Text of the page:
How Can We Make More Girls Be Interested In Science, Technology?
Although improvements are being made with the increased involvement of women in science-related careers, there is still a significant under-representation of women, especially among minority women. There are a number of factors that contribute to this lack of women in science in our society, but most of these factors can be overcome to produce the next Anita Roberts, Sally Ride, Jane Goodall, Elizabeth Blackburn, or YOU.
According to a study entitled, Women in Science, Technology, Engineering and Math (STEM) by Kristine De Welde @ Florida Gulf Coast University and Sandra Laursen & Heather Thiry @ University of Colorado at Boulder (2007), several key factors prevent girls from entering or being successful in STEM fields. First, they found that the classroom environments in schools were not conducive to encouraging girls to pursue interests in these types of careers. Another key factor was a lack of female role models who could provide encouragement and inspiration as well as demonstrate how to balance their lives between careers and family life. Other significant factors include girls not being well prepared for the demands of these fields as well as not being encouraged by people around them. Furthermore, these women experience more discrimination and bias against them in the workplace in both hiring practices and in opportunities for advancement. These discriminatory practices also include differences in salaries between women and their male counterparts as well as the practice of seeing women in these positions at a lower status than their male colleagues. Finally, it is more difficult in general for women in the workplace to balance careers and families, but it is even more so for STEM careers because they are often more time-consuming due to requiring extended education, and this can result in the sacrifice of family life or career goals for these women.
Another study published in February 2010 called Why So Few? Women in Science, Technology, Engineering, and Mathematics by Catherine Hill, Ph.D., Christianne Corbett, and Andresse St. Rose, Ed.D. focus on how families, schools, and communities can encourage girls to overcome obstacles to help them enter STEM careers. At the same time, in order to overcome the gender inequalities and societal stereotypes, it is important to believe that intelligence isn't fixed, but it is something that can be nurtured and grown which helps level the playing field and means that girls have just as much potential to learn and thrive in these fields as boys. Another important factor in improving girls' chances of excelling in these fields is to provide them with spatial training to increase their spatial skills. This can be done simply by encouraging them to build things, take them apart, and then put them back together again. Drawing and working with their hands on various projects will also help enhance their spatial abilities.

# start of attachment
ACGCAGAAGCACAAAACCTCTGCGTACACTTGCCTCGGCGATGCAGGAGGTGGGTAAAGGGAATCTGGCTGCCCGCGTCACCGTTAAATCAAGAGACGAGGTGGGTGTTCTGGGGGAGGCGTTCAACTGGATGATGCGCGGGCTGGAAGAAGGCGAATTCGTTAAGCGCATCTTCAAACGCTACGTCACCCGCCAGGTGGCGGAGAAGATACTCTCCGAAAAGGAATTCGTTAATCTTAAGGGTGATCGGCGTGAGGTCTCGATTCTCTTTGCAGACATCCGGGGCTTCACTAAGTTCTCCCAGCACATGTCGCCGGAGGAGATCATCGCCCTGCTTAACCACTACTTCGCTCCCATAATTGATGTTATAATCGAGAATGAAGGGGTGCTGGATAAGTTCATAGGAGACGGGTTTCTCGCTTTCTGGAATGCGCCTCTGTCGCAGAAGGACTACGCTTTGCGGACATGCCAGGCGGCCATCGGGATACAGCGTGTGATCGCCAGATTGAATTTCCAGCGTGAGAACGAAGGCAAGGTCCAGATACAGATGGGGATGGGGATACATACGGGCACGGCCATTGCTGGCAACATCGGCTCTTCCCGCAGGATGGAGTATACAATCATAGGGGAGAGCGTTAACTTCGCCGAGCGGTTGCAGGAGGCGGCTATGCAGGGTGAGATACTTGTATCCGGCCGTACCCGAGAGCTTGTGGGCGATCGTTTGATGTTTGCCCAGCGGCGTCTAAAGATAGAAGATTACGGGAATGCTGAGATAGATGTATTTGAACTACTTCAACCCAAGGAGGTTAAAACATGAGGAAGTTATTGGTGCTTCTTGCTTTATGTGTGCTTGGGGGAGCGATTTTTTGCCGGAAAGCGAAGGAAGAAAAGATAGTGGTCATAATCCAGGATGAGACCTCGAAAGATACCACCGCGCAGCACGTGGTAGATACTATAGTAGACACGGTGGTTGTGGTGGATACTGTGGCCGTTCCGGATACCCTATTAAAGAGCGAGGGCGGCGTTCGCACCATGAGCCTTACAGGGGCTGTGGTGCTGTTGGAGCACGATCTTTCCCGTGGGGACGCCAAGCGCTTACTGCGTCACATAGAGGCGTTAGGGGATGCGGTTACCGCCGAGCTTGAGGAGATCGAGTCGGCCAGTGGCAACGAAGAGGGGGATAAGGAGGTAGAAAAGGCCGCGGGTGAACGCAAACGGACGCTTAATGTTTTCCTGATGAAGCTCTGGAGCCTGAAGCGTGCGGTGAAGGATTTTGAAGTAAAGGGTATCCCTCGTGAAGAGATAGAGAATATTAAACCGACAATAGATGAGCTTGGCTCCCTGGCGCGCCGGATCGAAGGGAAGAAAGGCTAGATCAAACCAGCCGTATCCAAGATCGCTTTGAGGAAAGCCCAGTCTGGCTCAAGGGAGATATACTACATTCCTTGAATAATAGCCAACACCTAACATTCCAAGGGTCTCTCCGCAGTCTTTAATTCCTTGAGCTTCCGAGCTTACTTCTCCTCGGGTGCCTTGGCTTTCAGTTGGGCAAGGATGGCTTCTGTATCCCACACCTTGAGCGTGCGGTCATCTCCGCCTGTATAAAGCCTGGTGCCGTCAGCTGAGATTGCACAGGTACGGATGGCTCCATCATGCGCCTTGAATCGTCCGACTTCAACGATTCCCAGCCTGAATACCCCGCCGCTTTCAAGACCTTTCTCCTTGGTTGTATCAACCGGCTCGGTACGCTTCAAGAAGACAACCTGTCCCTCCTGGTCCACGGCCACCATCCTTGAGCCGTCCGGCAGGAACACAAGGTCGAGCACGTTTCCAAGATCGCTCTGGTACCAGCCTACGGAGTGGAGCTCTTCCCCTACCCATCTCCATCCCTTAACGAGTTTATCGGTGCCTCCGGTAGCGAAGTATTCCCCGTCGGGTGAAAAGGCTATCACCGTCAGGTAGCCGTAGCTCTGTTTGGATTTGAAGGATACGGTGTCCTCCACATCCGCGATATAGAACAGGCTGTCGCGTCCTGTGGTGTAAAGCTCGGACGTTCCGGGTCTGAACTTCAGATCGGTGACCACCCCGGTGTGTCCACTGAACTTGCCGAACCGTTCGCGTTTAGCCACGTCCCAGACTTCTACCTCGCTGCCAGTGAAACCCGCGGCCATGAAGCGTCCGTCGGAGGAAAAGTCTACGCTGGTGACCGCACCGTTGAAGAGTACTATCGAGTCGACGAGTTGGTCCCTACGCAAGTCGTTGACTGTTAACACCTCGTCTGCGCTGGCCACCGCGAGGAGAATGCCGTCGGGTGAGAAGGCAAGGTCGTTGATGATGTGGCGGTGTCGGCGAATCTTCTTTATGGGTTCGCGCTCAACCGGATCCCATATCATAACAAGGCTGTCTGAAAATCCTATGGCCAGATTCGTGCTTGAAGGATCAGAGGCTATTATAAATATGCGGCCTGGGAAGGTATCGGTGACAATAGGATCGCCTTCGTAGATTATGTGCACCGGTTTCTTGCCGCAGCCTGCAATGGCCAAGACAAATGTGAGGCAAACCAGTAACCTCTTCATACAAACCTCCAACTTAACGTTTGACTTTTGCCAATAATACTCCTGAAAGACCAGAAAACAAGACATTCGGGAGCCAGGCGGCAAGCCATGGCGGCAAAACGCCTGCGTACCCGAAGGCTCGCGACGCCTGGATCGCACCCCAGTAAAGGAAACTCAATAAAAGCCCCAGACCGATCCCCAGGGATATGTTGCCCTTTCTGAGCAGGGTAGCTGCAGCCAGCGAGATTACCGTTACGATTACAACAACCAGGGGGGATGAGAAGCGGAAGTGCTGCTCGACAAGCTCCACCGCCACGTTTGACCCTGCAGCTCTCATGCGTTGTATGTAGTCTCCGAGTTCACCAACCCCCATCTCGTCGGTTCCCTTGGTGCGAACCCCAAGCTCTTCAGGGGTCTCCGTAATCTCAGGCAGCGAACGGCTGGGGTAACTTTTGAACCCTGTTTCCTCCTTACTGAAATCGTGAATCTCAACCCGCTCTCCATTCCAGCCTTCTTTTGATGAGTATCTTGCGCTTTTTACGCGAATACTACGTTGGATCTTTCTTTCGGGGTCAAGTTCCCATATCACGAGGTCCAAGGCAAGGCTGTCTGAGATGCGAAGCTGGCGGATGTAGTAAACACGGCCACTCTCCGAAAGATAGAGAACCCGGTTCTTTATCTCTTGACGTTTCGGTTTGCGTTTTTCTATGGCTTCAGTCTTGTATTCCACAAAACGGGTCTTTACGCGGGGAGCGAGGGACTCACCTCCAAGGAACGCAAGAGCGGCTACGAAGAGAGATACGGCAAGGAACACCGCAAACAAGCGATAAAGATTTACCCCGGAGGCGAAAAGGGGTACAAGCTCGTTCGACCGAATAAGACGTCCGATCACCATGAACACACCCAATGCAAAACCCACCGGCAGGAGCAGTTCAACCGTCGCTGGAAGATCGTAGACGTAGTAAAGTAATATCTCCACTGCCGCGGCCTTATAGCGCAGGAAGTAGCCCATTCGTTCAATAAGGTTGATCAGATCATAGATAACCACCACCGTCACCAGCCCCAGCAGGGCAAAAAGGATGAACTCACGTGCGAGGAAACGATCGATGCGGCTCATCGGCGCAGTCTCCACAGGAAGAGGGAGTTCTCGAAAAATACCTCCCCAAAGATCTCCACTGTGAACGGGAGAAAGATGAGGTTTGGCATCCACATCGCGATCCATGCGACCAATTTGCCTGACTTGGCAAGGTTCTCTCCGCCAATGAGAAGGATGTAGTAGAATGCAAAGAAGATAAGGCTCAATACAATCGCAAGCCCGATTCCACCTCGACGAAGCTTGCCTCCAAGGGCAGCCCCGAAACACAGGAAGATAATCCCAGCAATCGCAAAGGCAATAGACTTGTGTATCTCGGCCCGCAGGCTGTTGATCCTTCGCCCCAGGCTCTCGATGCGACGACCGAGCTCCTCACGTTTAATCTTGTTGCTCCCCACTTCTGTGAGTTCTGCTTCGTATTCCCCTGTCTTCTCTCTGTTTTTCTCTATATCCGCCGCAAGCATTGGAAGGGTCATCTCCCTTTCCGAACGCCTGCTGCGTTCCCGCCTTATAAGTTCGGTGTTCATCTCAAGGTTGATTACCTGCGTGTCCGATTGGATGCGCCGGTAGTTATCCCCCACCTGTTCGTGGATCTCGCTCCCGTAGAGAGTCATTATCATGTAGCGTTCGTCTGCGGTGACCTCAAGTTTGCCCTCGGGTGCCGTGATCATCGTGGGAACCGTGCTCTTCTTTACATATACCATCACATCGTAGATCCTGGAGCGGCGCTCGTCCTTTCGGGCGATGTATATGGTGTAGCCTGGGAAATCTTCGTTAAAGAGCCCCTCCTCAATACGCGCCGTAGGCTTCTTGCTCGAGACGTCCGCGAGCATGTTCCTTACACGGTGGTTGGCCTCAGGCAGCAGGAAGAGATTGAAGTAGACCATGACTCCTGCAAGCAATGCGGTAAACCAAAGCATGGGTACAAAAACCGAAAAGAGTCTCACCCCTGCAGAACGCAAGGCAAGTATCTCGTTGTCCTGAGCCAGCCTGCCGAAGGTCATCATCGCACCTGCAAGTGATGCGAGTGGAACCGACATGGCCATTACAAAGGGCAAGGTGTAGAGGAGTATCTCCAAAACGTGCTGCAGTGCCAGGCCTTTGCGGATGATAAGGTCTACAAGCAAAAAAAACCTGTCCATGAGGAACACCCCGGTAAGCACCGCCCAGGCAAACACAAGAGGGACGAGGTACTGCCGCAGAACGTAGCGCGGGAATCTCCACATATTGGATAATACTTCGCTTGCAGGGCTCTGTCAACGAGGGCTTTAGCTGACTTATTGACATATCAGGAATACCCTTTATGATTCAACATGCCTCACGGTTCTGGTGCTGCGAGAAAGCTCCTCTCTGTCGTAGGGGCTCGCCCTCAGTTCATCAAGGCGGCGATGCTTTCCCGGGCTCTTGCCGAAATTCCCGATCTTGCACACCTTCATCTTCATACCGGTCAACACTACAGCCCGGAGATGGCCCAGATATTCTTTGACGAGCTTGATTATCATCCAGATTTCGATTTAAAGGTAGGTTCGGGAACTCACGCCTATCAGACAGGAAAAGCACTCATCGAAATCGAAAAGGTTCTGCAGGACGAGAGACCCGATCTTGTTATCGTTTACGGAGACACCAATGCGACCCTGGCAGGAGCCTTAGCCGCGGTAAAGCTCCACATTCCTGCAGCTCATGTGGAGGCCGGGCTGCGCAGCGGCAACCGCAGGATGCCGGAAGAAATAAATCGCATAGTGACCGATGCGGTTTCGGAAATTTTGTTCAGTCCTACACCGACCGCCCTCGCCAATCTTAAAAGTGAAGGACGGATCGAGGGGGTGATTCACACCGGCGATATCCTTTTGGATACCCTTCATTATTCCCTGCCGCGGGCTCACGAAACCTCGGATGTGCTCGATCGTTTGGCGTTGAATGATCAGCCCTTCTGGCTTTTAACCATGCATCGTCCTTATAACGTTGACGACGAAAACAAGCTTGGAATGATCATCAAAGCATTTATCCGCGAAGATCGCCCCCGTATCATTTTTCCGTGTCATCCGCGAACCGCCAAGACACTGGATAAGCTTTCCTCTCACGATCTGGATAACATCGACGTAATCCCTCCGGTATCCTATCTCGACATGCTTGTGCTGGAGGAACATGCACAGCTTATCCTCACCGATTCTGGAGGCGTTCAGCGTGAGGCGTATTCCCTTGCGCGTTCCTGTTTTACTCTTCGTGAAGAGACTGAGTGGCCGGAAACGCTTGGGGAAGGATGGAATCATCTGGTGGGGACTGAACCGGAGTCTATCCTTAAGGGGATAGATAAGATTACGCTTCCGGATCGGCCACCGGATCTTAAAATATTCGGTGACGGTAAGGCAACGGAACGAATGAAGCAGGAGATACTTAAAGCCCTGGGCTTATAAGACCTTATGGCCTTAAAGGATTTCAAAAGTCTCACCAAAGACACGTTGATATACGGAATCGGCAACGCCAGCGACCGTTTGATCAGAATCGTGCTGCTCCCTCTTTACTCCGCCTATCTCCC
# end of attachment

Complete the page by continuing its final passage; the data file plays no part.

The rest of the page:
So how can we encourage more girls into STEM fields? The answers may seem simple, but history tells us that change isn't easy. The key is for us to change people's attitudes first and foremost which is probably one of the hardest things to do, but it will be well worth it if we do because it will allow us to tap into a reservoir of talented, creative female minds that can help us soar into the future. Then we have to provide the opportunities, experiences, skills, and resources that are necessary to get the job done. If we can't find any in our communities, then we need to look to other communities for help or start new ones, and the Internet is full of practically infinite resources that we could use to jump-start any idea or program. What are you waiting for?